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By: Law Offices of Mace J. Yampolsky

Difference Between State and Federal Charges

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Whether you happen to be prosecuted at the state or federal level is one of the most critical issues that can significantly affect the result of your case if you are facing criminal charges. The judicial system in the United States is unusual because it functions inside two distinct jurisdictions, each having its own set of laws, penalties, and procedures. 

This article will discuss the difference between state and federal charges, the ramifications of each, and how a knowledgeable criminal defense lawyer in Las Vegas may assist in navigating the intricacies of the legal system. 

For a free consultation with one of our experienced criminal defense attorneys, please contact Law Offices of Mace J. Yampolsky Criminal Defense Las Vegas at (702) 385-9777 if you need legal assistance.

Shared Federal and State Jurisdictions: The Double Jeopardy Issue

State and federal courts may occasionally share authority over specific situations. Parties in these cases can file lawsuits in federal or state courts. Such things happen when federal and state laws overlap—which frequently happens when federal laws are derived from the Commerce Clause.

Such shared federal and state authority, referred to as “concurrent jurisdiction,” might significantly affect a case.

Although the Constitution’s Fifth Amendment protects citizens from “double jeopardy” or being put in danger of indictment twice for the same conduct, there are occasionally rare exceptions in cases involving shared or concurrent jurisdiction. In other words, federal prosecutors may still file a charge in a federal court even if you are not guilty of a state offense after a trial.

How is that possible?

It is because the U.S. Constitution’s double jeopardy clause only forbids successive prosecutions by the same “sovereign” (possessor of power or control). As separate sovereigns, the state and federal governments have the authority to bring criminal charges for the same offense.

When state laws are contested as unlawful, federal courts are also empowered to consider cases involving those laws.

Federal Law

State VS Federal Prosecution

You might be thinking, “What is the difference between a state prosecution and a federal prosecution?” if you have been charged with a crime in Nevada. State and federal criminal justice systems are separate domains within the US criminal justice system. State crimes are defined as breaking state laws, and they are dealt with by state-level criminal justice systems and tried in state courts. On the other hand, federal crimes involve federal laws or crimes of the government’s interest, like those committed on federal property or in connection with interstate commerce. Federal prosecutors bring criminal charges in federal courts.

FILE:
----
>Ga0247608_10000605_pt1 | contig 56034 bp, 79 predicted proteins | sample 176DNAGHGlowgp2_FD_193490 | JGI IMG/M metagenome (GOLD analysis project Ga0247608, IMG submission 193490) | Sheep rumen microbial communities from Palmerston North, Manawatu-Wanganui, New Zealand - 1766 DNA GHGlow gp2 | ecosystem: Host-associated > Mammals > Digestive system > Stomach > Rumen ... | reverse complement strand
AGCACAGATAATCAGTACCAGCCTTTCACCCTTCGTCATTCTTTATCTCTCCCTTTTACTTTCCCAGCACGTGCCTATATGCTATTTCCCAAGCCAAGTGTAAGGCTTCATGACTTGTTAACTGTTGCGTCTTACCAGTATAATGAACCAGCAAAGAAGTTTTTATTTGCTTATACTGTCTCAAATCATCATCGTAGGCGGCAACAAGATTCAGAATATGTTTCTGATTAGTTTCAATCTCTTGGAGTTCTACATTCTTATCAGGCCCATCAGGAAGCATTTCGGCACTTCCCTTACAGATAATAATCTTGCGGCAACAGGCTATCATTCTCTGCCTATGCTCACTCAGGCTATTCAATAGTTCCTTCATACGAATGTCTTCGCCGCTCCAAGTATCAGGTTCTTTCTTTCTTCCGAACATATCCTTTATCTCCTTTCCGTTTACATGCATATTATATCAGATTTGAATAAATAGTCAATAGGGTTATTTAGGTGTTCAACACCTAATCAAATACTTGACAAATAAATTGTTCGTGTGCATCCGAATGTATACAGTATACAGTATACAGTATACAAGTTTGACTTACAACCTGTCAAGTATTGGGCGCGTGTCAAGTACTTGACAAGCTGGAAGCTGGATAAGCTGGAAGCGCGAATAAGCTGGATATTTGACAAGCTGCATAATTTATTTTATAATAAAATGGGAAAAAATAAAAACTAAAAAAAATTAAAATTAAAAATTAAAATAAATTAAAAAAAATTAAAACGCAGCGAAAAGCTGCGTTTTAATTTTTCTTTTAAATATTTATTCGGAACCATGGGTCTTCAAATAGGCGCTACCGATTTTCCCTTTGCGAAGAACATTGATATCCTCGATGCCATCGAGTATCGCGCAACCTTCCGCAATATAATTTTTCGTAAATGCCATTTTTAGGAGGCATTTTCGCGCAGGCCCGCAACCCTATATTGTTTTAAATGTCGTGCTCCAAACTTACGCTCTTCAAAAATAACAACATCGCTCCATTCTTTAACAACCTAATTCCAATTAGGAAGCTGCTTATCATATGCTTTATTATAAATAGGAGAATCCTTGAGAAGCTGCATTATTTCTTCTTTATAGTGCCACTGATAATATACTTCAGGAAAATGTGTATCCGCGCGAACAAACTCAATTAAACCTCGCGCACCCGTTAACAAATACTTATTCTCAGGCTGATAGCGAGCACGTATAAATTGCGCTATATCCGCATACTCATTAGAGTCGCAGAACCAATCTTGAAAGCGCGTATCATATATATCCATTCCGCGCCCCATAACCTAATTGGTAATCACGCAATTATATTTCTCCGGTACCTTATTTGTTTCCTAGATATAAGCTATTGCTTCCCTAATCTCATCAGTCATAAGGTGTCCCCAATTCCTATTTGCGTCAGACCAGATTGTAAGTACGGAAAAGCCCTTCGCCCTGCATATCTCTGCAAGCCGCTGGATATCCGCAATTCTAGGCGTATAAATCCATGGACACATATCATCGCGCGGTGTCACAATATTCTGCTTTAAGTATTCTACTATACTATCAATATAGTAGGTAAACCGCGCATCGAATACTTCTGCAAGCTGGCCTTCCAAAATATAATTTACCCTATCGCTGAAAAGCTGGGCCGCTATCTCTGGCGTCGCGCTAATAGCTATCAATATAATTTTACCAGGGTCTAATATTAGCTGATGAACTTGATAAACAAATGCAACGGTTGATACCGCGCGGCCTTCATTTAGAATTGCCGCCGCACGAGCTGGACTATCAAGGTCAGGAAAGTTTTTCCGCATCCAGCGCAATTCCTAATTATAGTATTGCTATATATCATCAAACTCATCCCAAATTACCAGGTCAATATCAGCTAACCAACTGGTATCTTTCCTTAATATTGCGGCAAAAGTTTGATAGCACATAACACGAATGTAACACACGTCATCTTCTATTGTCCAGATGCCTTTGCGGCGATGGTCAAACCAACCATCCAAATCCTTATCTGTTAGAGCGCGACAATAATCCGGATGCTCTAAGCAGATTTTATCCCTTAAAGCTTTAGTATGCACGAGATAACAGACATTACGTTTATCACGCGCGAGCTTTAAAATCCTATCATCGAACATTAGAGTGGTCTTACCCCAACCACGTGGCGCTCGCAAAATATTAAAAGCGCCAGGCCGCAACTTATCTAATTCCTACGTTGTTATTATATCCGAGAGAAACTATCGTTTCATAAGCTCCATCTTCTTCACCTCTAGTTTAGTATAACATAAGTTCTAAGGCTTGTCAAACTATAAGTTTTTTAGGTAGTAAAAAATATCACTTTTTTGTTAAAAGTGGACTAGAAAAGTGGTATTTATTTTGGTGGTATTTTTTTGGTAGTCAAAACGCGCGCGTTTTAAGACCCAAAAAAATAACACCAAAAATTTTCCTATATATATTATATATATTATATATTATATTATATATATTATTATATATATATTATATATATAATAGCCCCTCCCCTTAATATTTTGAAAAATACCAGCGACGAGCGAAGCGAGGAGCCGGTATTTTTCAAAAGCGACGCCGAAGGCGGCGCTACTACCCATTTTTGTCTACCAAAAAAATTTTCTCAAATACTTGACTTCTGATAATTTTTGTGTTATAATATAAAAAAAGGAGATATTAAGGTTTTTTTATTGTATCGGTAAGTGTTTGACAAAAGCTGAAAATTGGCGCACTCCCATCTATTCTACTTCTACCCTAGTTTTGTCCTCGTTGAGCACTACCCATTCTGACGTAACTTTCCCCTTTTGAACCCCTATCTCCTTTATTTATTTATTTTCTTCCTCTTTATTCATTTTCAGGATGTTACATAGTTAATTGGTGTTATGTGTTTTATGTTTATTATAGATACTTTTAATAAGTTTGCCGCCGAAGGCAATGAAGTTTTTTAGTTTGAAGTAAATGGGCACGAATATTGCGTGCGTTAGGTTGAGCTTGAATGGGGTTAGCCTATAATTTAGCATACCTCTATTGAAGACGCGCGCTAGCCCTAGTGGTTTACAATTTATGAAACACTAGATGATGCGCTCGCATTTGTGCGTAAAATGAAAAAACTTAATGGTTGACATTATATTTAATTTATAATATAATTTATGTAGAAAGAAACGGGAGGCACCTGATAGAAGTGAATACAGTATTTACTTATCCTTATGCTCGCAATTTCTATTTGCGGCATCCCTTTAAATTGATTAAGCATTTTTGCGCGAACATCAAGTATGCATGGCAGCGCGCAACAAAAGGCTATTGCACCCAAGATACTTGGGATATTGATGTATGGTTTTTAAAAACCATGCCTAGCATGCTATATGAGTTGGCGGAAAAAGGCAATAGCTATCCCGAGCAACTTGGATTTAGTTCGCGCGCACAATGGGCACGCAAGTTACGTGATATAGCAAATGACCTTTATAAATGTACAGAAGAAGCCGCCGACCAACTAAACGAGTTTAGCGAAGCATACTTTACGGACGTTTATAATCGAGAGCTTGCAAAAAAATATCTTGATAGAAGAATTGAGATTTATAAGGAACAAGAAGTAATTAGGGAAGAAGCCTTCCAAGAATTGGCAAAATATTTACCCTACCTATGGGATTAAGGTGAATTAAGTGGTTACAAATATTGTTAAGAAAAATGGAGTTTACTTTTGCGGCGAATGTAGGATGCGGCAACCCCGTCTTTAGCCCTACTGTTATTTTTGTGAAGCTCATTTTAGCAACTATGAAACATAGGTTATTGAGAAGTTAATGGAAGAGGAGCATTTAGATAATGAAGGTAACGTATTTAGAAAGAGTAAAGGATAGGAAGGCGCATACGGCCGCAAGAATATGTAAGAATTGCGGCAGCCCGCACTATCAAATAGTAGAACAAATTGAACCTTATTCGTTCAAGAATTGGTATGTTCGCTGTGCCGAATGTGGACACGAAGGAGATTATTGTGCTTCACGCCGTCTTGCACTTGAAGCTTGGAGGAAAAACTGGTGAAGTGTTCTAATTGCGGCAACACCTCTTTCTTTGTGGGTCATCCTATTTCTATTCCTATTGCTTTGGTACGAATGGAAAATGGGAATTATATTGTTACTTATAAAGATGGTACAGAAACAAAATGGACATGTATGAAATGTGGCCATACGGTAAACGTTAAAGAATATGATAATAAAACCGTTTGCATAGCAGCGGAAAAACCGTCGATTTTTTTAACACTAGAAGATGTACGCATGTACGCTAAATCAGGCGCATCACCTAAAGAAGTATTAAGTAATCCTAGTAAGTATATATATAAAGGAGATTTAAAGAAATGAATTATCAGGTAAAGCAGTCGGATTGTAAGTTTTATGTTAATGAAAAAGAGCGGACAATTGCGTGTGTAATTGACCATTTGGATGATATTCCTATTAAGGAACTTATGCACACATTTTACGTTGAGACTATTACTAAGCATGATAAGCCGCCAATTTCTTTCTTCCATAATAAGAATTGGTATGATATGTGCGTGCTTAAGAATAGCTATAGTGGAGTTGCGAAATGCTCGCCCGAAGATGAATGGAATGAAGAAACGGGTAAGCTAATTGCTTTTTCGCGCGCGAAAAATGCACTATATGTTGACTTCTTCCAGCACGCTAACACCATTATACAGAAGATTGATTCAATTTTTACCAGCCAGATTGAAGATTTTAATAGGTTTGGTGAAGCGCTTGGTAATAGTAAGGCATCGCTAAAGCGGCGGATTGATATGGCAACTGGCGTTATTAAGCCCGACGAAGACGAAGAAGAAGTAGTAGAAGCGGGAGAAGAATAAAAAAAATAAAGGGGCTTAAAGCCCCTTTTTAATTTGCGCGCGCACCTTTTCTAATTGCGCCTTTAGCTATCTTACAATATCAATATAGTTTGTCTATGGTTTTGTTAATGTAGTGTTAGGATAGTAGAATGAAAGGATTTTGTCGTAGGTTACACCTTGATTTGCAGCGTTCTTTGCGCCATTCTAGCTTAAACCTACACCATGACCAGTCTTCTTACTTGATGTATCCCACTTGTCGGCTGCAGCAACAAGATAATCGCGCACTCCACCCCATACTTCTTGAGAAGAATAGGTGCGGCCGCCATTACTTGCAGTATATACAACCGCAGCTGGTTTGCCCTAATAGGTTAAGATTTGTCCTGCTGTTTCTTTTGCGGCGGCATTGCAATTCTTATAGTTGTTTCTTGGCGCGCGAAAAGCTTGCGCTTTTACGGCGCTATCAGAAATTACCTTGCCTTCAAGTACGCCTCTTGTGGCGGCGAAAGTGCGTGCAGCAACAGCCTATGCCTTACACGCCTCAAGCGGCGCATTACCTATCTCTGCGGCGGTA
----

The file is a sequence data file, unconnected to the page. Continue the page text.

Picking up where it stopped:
Criminal Offenses Under Federal Laws

Federal crimes cover a broad spectrum of offenses, such as those on federal property involving deception or fraud against federal authorities, crossing state lines, or violating federal statutes. Several examples of federal crimes include immigration violations, drug trafficking, money laundering, terrorism, and white-collar crimes like tax evasion or securities fraud. Federal law enforcement organizations, such as the Bureau of Alcohol, Tobacco, Firearms and Explosives (ATF), the Drug Enforcement Administration (DEA), and the Federal Bureau of Investigation (FBI), are looking into these offenses.

The Federal Agencies Role

Investigating and prosecuting federal offenses is largely the job of federal agencies. These agencies have the means and jurisdiction to address complex issues, frequently including numerous states or national implications. To construct cases and provide evidence in federal court, they collaborate closely with United States Attorneys, who are federal prosecutors. Federal offenses can have harsh convictions, such as hefty fines and protracted imprisonment. Federal prisons are another location where those found guilty of federal offenses serve their sentences.

Criminal Offenses Under State Laws

State courts handle the prosecution of state crimes and offenses against state laws. These crimes can encompass a variety of violent crimes, including drug possession, DUI, robbery, assault, theft, and murder. Local law enforcement organizations, such as county sheriffs, state agents, or municipal police departments, are usually responsible for investigating state crimes. Prosecuting those suspected of committing state offenses falls to state prosecutors, including district or city attorneys.

The Local Law Enforcement’s Role

Local law enforcement forces must enforce state laws and preserve public safety. They are in charge of carrying out investigations, obtaining evidence, and executing arrests. To guarantee the efficient enforcement of state laws, state agents, county sheriffs, and local police departments collaborate. After an arrest, the state prosecutor’s office usually gets the case for additional legal action.

Investigation And Arrest Process

Federal Arrest and Investigation